Student initiative aims to rehumanise refugees and asylum seekers through power of personal stories

Masters students Hira Aftab and Maryam Khan want ’Our World Too’ to highlight the stories of individuals who have been forced to flee homes in search of safety

  • Last updated on Friday 12 February 2021

A student initiative led by two University of Bath students on our MSc Humanitarianism, Conflict & Development programme hopes to recast the debate surrounding refugees and asylum seekers by offering a platform to highlight the life stories of individuals forced to flee their homes in search of safety.

’Our World Too’ , the brainchild of Hira Aftab and Maryam Khan, stems from their meeting on the course in Bath, class discussions about the common depiction and coverage of refugee-related issues, and a shared desire to change the narrative and advocate for individuals’ rights.

Set in a context where it can be easy to forget the individuals behind statistics, their site - https://ourworldtoo.org.uk/ - offers a space for refugees and displaced people to tell their stories, share their experiences, their hopes and dreams through a series of first-hand, short stories.

Hira and Maryam want these individual reflections to spark fresh conversations about refugees and our response to them, and to counterbalance some of the negative stereotypes and discrimination which often persist.

Hira, who studied on the Bath course remotely from Saudi Arabia and London, explained: "It’s often easy to ignore the voices of those who aren’t represented or are misrepresented by mainstream media. No one is born thinking they would have to flee their homeland to seek safety, but when they do instead of being afforded the international protection they are entitled to they are alienated by the media and politics. Refugees do not need us to save them, but they need to be treated with respect, honour and dignity throughout their journeys."

Maryam, also a remote learner on the MSc course who is based in London, added: "Growing up in Pakistan on the brink of the Afghan war, I witnessed people fleeing by their thousands, seeking safety in Pakistan. I was fortunate enough to observe the shift in how Afghan refugees contributed to local communities. One thing they all had in common was a story to tell about their life, their home and their villages.

"The life they left behind, a degree they worked hard for which now was invalid and loved ones they were forced to separate from and are still seeking. It would be fair to say that one of the reasons for me to become a social worker and a humanitarian was the impact these narratives had on me, it helped me see people beyond labels, it taught me no matter where, what colour, race or religion people come from they are people just like me."

The narratives on their website outline the stories of people like Nejwa who had to flee with her children while crossing multiple international borders in search of safety to Qazi Marzia Babakarkhail, a former Supreme Court Judge in Afghanistan who champions women’s rights but was forced to flee after being targeted by the Taliban. Qazi Marzia notes:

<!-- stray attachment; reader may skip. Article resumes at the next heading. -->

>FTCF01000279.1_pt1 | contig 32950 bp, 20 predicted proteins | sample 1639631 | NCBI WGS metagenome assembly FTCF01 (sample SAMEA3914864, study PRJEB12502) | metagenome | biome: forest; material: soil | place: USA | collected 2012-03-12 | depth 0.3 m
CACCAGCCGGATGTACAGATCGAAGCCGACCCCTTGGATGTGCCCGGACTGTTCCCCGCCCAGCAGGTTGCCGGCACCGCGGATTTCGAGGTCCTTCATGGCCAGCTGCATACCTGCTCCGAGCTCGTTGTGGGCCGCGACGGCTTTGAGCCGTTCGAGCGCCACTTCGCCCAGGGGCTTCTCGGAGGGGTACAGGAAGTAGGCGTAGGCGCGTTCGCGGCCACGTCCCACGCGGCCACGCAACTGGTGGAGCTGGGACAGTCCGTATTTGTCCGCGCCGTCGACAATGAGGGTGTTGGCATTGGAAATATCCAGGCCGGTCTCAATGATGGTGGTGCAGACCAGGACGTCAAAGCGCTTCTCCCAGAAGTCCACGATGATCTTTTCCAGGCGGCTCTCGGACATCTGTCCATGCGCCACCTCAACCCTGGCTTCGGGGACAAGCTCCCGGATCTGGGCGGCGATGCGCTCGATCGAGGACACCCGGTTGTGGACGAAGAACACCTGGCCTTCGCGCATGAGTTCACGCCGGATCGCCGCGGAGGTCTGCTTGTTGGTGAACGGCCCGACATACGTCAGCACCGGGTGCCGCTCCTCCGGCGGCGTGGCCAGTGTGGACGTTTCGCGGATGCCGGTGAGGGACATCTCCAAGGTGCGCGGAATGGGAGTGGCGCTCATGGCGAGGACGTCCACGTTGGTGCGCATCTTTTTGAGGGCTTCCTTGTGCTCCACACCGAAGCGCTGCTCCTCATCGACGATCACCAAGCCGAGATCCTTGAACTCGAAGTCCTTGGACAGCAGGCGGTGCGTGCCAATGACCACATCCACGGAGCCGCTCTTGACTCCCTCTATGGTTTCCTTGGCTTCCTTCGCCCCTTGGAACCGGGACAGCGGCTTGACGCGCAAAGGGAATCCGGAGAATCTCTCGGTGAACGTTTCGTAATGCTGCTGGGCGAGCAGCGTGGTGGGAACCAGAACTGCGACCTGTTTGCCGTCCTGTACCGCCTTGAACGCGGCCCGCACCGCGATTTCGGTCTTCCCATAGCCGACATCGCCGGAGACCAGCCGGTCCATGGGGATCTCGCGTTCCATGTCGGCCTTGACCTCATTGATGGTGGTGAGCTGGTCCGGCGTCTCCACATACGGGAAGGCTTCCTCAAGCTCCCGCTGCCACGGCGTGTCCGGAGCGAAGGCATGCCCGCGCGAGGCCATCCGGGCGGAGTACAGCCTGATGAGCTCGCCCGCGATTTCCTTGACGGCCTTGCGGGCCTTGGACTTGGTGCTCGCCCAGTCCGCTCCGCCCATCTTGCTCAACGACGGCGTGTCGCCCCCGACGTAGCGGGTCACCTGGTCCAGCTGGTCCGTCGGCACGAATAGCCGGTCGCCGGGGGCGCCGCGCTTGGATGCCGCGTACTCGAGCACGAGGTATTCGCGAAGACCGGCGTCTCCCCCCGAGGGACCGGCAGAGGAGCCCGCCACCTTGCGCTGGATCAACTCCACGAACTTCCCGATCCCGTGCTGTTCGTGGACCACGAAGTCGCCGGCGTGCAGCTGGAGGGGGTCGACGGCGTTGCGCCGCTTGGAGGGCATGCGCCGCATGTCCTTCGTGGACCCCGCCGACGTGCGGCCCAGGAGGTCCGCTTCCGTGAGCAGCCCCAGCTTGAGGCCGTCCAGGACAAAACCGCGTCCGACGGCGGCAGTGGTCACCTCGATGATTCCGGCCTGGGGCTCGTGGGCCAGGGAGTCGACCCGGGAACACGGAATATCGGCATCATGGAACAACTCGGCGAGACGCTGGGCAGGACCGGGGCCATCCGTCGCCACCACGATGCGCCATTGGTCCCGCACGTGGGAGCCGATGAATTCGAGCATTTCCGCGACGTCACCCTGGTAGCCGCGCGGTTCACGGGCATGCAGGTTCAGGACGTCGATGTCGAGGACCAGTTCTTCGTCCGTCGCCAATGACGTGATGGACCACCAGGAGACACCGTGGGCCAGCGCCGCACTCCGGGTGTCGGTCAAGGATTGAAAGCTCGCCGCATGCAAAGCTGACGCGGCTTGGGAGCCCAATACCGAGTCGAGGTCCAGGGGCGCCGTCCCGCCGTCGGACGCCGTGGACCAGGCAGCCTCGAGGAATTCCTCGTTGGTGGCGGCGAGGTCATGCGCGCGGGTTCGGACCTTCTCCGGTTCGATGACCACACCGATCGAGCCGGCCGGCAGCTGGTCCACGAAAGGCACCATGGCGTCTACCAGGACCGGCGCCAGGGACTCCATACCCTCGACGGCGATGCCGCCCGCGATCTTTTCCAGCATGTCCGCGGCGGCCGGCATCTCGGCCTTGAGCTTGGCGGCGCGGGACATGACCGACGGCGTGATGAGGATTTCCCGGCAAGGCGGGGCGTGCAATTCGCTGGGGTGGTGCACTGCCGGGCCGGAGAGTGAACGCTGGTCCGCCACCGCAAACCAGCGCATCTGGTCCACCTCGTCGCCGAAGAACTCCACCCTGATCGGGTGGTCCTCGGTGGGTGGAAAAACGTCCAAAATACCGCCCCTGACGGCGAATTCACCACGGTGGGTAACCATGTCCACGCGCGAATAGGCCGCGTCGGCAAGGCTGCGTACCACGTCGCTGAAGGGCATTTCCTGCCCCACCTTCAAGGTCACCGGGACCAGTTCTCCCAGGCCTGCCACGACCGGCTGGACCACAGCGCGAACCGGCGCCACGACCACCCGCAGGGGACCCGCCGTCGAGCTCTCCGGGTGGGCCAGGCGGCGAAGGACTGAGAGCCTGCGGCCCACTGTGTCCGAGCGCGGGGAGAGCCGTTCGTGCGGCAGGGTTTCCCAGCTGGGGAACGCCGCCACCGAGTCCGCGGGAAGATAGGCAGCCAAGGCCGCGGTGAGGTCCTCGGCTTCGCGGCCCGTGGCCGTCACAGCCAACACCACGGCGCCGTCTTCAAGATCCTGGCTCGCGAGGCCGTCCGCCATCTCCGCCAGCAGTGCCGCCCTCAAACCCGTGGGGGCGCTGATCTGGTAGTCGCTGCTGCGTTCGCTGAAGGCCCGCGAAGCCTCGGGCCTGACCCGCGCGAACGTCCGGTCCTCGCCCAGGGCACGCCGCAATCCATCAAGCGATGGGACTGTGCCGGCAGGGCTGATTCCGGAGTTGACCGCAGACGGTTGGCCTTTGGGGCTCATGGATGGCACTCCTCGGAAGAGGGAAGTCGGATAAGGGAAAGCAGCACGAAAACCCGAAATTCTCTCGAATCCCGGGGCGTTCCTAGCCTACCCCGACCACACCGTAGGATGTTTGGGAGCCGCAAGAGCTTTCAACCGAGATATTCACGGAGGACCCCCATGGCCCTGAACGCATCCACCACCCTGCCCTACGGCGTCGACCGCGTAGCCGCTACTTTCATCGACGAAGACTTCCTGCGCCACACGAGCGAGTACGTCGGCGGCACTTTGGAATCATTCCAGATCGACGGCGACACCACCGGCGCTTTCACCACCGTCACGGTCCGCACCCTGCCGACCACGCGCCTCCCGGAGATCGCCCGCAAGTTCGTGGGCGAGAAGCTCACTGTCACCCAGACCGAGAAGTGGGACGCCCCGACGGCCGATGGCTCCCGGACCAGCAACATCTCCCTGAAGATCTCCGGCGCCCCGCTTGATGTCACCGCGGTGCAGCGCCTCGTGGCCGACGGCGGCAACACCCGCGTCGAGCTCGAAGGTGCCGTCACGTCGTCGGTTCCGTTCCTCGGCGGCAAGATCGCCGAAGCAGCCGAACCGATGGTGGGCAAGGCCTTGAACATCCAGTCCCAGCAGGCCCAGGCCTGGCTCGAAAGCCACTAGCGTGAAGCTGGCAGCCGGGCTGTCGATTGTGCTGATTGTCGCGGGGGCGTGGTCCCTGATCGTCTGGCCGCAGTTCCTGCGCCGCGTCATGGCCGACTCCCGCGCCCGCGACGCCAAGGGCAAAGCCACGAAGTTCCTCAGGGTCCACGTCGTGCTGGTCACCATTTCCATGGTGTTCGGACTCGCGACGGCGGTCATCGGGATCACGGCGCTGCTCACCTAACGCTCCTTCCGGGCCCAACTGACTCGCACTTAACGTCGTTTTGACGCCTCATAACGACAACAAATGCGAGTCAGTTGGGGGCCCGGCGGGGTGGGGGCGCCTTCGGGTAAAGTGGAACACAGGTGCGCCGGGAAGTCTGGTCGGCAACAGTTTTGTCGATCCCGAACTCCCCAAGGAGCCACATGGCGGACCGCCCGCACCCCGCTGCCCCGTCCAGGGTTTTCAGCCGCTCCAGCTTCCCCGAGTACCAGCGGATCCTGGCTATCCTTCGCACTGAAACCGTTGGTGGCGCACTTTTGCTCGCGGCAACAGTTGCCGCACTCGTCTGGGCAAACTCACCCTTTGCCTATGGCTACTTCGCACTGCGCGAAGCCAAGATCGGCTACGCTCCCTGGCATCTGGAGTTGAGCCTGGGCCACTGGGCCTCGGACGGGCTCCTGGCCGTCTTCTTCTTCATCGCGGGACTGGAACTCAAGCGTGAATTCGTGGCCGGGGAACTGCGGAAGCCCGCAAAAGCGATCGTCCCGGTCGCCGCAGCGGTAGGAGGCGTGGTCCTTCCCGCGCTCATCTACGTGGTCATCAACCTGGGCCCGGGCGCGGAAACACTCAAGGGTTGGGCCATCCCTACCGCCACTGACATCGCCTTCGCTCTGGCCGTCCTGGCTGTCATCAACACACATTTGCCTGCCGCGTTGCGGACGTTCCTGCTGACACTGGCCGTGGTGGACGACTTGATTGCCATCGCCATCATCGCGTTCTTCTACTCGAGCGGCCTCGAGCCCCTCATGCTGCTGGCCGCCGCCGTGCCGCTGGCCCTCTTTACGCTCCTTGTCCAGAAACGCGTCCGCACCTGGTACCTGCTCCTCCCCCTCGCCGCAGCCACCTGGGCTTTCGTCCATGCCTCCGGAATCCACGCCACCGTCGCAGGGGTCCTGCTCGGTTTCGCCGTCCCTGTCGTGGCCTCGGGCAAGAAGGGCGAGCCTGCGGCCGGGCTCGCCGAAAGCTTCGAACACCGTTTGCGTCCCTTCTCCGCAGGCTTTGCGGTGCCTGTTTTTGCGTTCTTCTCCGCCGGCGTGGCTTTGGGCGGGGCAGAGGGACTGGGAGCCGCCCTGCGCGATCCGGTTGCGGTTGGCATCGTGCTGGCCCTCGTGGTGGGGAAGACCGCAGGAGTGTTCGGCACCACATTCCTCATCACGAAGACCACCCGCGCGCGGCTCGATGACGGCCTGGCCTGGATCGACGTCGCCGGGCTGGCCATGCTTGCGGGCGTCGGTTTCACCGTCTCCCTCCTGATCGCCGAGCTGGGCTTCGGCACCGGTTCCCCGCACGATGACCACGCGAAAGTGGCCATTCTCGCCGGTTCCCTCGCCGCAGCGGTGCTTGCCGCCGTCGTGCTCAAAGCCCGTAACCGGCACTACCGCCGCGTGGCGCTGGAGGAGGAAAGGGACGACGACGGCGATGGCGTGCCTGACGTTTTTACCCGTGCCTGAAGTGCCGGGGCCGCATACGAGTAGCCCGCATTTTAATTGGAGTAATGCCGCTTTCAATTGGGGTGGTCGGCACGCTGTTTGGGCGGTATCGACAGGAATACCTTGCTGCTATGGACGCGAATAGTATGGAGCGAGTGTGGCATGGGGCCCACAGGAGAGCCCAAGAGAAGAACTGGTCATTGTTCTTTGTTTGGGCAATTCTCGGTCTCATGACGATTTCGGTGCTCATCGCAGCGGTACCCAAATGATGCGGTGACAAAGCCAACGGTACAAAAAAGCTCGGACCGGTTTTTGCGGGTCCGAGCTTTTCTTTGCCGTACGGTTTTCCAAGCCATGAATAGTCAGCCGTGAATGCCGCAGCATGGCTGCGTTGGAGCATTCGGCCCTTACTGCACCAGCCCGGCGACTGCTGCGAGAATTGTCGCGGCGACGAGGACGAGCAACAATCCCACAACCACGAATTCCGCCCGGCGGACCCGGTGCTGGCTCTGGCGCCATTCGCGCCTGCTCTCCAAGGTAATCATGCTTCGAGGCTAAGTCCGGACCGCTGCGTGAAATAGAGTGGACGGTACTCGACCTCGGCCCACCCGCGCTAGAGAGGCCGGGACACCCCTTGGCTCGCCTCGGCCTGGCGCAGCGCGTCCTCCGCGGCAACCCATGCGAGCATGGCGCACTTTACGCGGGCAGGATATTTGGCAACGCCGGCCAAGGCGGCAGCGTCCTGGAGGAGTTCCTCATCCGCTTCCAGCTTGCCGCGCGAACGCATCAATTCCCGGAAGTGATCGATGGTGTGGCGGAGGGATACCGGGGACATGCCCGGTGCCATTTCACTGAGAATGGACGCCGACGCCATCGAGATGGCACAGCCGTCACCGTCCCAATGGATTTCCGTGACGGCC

Refugees can’t make decisions for themselves; they are always waiting for someone else’s decision. You become an object; your views are never in the media. I would like to see more humanity and solidarity shown for the refugee community.

Through interviewing both former and current refugees, Hira and Maryam hope 'Our World Too' will be able to break down some of the negative stereotypes attached to the term 'refugee' and create a more welcoming environment for refugees globally.

Dr Jason Hart , from our Department of Social & Policy Sciences , who taught Hira and Maryam on the course at Bath, added: "Discussion of displacement often focusses on statistics alone. This initiative by Hira and Maryam has exciting potential to remind us of the individuality and human complexity of the people behind those statistics. It is hugely gratifying to the teaching team at Bath to see our students come together and build something valuable in this way."

Hira says: "The MSc course at Bath and our lecturers helped us critically examine industry practice and theoretical information which helped provide us with that moment of realisation that more needs to be done to increase refugee representation across the board.

Maryam Khan adds: "Our course mates, who are now close friends were instrumental in supporting us to develop Our World Too."

While working to grow 'Our World Too', Hira works as a communications officer in the humanitarian sector and Maryam works as a child protection social worker and safeguarding advisor.

Hira and Maryam want to hear from individuals who are happy to share their stories (which can be anonymously). To contact them see ourworldtoo.org.uk/c­ontact-us/ .

  • Hira and Maryam's initiative is not the only one to spring from our part-time MSc Humanitarianism, Conflict & Development course. Read more about MSc student Nav Sawhney's The Washing Machine Project which is delivering low-cost, hand-cranked washing machines for refugees and displaced people.

  • In November 2020 the University of Bath became a 'University of Sanctuary' for refugees and asylum seekers for its collective efforts across scholarships, wellbeing support, volunteering, teaching and research, to welcome refugees and asylum seekers. Read more about the award from the charity City of Sanctuary and the University's efforts.


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